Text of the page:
Case Study

Mission Statement: Merck Forest & Farmland Center teaches a land ethic by caring for and managing over 3,100 acres of Vermont field, farm and forest, and by providing educational and recreational experiences to enrich the lives of those who come here, helping them and others to become good stewards of the land.


A Rich History from Simple Beginnings

George Merck, CEO of Merck & Co. pharmaceuticals, founded the Vermont Forest and Farmland Foundation in 1950--what would later become Merck Forest and Farm Center. The farm consisted of land he had purchased 10 years earlier and was inspired by a vision of sustainability. What George observed --a general degradation of land and the overwhelming creation of wood lots--on his new farm in Rupert, VT. was largely due to a lack of education regarding sustainable agriculture. Over the years, he acquired more land with the intention of creating an educational forum for agriculture and forestry. As such, he spearheaded an educational outreach network with the surrounding communities--including workshops with neighboring farmers and monetary incentives for sustainable farming.

Today, Merck Forest and Farmland Center has continued what Merck began roughly half a century ago. It has expanded as well to include the following:


For many years, Merck Farm grappled with problem of how to bring electric power to their organization. Given the distance from the road (roughly one mile), hooking into the energy grid would have coasted $40,000. This large expense inspired the farm to explore alternatives. Location and clean consumption pointed arrows towards solar, wind and wood--all of which now generate more than adequate power to the Farm.

Wind Generation at the Farm

Merck Farm's newest addition was a wind turbine in the Spring of 2000. Prior to wind power, the Farm operated from gasoline, propane generators, and solar panels. In addition to these forms of off-the-grid energy, wind power provides a clean, reliable and overall low cost source of energy. Apropos to the conceived drawback of wind--variability, the Farm is perfectly situated for strong and steady wind patterns( they are perched upon hilltop within the Tectonic range, with steep valleys to the west acting as a functional wind tunnel), wind is an extremely reliable source of power. The wind power will also serve as one of many educational tools on the farm. The additional energy input form the wind mill has generated enough power to meet not only their current daily consumption, but will also allow for much needed additional appliances. Furthermore, to mitigate any aesthetic concerns (for the generator's blades are 23 feet wide and it sites 80 feet in the air), the model they purchased makes almost no noise while operating. It also does not pose a threat to birds.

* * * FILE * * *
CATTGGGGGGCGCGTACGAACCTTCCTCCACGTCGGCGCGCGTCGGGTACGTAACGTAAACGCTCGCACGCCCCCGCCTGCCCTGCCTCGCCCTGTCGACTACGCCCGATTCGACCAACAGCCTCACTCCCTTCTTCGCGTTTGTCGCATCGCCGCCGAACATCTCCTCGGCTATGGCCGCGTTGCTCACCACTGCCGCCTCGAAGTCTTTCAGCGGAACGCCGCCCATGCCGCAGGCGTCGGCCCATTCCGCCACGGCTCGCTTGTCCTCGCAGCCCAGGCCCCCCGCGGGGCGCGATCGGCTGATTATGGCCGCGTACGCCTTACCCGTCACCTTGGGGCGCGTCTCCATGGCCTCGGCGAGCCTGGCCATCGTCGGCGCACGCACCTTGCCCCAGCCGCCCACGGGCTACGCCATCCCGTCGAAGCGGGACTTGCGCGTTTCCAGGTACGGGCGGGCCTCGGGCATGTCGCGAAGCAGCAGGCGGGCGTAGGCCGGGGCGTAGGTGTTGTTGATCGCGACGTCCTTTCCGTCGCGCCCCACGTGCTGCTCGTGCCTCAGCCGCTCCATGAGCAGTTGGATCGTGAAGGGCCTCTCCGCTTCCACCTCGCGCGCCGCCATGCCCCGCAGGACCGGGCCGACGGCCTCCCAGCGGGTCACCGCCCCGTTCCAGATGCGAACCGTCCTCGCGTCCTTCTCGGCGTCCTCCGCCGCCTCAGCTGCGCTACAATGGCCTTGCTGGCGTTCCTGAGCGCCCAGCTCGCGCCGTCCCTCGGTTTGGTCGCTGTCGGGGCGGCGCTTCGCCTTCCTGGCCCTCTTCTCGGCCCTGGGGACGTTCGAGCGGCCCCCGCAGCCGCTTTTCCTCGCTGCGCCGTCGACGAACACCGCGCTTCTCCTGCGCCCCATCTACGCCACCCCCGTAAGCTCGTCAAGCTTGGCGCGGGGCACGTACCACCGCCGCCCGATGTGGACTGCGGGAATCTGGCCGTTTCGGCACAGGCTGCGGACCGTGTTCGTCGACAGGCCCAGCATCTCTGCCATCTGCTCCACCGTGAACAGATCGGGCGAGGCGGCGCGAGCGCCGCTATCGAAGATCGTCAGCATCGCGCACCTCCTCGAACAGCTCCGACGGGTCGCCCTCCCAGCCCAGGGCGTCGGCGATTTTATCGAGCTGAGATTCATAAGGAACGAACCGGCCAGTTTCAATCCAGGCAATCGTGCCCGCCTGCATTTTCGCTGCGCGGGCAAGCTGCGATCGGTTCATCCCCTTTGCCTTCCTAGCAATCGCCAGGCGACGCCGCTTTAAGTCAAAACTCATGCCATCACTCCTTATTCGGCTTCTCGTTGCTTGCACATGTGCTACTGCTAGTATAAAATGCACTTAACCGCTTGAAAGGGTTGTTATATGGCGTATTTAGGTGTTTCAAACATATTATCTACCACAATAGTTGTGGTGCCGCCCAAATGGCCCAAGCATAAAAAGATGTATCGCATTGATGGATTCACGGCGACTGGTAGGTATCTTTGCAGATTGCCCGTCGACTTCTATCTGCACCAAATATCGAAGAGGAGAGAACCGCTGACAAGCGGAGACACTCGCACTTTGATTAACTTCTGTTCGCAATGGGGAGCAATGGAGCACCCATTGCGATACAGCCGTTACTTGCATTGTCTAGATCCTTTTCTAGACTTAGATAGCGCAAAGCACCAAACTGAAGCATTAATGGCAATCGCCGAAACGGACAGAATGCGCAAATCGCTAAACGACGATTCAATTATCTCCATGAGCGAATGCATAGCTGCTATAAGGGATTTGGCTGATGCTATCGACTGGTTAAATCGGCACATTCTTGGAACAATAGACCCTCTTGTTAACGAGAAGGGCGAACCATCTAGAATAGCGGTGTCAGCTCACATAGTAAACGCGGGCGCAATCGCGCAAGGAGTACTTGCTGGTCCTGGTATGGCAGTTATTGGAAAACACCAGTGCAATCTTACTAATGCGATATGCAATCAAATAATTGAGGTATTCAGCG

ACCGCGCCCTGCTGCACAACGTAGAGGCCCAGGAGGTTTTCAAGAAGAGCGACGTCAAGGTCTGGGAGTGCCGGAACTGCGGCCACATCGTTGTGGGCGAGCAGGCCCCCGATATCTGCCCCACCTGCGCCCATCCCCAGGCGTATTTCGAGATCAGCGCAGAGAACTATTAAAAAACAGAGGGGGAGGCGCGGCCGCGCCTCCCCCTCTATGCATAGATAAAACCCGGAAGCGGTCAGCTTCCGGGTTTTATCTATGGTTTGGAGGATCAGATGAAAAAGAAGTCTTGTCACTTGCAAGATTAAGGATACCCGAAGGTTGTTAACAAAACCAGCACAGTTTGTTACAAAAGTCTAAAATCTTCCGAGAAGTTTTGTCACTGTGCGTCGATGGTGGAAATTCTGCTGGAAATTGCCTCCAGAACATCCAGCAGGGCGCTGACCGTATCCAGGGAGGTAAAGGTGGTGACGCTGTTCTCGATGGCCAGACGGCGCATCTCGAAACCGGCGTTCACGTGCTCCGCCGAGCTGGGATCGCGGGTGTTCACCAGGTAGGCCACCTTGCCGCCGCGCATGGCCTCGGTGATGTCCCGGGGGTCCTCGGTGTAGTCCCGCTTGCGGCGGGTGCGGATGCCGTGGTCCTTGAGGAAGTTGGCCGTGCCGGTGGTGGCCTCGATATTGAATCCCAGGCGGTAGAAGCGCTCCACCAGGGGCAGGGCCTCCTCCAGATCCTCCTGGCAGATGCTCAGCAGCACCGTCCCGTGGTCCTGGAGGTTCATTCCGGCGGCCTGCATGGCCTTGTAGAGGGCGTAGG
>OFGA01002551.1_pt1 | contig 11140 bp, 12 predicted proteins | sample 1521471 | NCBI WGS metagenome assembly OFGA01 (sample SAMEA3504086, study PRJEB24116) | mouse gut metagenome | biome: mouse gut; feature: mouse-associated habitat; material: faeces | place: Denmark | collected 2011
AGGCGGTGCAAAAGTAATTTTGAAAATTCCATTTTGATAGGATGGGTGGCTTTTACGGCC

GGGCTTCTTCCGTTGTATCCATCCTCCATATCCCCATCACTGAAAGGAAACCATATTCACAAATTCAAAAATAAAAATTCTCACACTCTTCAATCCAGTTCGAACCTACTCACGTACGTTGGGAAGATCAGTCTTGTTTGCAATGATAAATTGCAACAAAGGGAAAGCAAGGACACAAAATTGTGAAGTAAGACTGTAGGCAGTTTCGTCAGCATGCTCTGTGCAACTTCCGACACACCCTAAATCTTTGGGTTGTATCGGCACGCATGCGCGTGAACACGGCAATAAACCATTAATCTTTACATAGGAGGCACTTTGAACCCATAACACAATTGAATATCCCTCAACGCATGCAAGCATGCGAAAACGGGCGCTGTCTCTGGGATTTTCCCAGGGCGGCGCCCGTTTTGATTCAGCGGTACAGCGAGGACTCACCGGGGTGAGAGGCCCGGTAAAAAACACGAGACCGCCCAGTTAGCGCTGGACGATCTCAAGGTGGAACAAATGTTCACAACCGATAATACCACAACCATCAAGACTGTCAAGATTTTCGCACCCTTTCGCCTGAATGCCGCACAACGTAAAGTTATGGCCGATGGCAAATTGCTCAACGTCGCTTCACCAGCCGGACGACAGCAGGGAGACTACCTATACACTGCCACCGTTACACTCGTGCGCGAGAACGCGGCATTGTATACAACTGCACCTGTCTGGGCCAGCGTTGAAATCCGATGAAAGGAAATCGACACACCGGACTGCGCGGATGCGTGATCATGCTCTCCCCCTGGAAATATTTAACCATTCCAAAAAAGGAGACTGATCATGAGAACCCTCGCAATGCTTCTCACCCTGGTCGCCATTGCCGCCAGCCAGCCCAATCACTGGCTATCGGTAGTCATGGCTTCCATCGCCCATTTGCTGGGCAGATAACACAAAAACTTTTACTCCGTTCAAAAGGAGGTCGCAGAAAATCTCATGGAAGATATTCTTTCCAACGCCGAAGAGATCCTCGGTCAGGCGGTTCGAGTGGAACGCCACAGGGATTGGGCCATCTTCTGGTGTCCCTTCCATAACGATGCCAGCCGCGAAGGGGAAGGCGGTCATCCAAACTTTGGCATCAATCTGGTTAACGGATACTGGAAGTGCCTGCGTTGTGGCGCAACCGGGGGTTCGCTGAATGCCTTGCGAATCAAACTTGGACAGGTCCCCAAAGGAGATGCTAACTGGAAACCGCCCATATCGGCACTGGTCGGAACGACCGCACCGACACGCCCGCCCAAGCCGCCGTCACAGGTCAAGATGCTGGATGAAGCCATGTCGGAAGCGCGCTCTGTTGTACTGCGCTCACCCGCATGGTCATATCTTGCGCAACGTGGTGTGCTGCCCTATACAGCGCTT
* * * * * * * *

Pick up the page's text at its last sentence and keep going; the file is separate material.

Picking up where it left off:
Solar Power at Merck Farm

Active solar power is an additional form of energy for the Farm. Although most energy does come from the wind generator, the visitor center draws a lot of its power from the ...panels which sit on its roof. These panels are functional in two ways: they produce clean energy, thus reducing the need for fossil fuels, and 2) they are education tools; the visitor's center describes the conversion processes of solar radiation to consumable energy via the technology or photovoltaic cells within an active solar system. Additional panels are also used in the straw bale building , which is currently still under construction.

A Neat, alternative, Building Idea: Straw Bale Building

In 1997, Merck Farm decided to build what was destine to be the first publicly permitted straw bale building in Vermont. Before building began, the farm chose a location which maximized the insulative properties of the straw bale construction: the built into the side of a wind-guarded slope, for the temperature below ground remains ~52 degrees year round. The building's post and beam frame came mostly from Merck lumber which is harvested in a sustainable manner (1-2 cords per acre per year). The walls consist of stacked straw bales held together by maple saplings and chicken wire. Stucco covering add the finishing touch.

In many ways this building is a symbolic microcosm of the entire farm--its construction and energy sources (wood, solar, and wind) are entirely ecological. In addition to some small solar panels, the orientation of the building is done in such a manner as to maximize passive solar input: it faces south and has large windows to capture heat. The two panels and the small windmill on the roof provide 420watts for their 12 volt electrical system. The floor also deserves mention; 900 ft of plastic tubing was laid in the concrete when it was poured. The tubing is connected to the wood stove and contains a mixture of antifreeze and water. When the stove is lit, the mixture gets warms and then circulated around the floor.

All of the components of this building--photovoltaic and wind energy, radiant heat flooring, southern orientation, and banked earth construction--can be used in home and building construction to lessen general consumption of fossil fuels.


The farm made the decision of straw bale construction for the following reasons:


On November 3rd, we ventured out to Rupert, Vermont to chat with.... We

had a wonderful visit in a spectacular place. You can

check out the farm virtually through their web page at

We have provided a map of the grounds to give you a better idea of how the farm and adjacent forest lands are set up:

 Check out the farm virtually through their web page:

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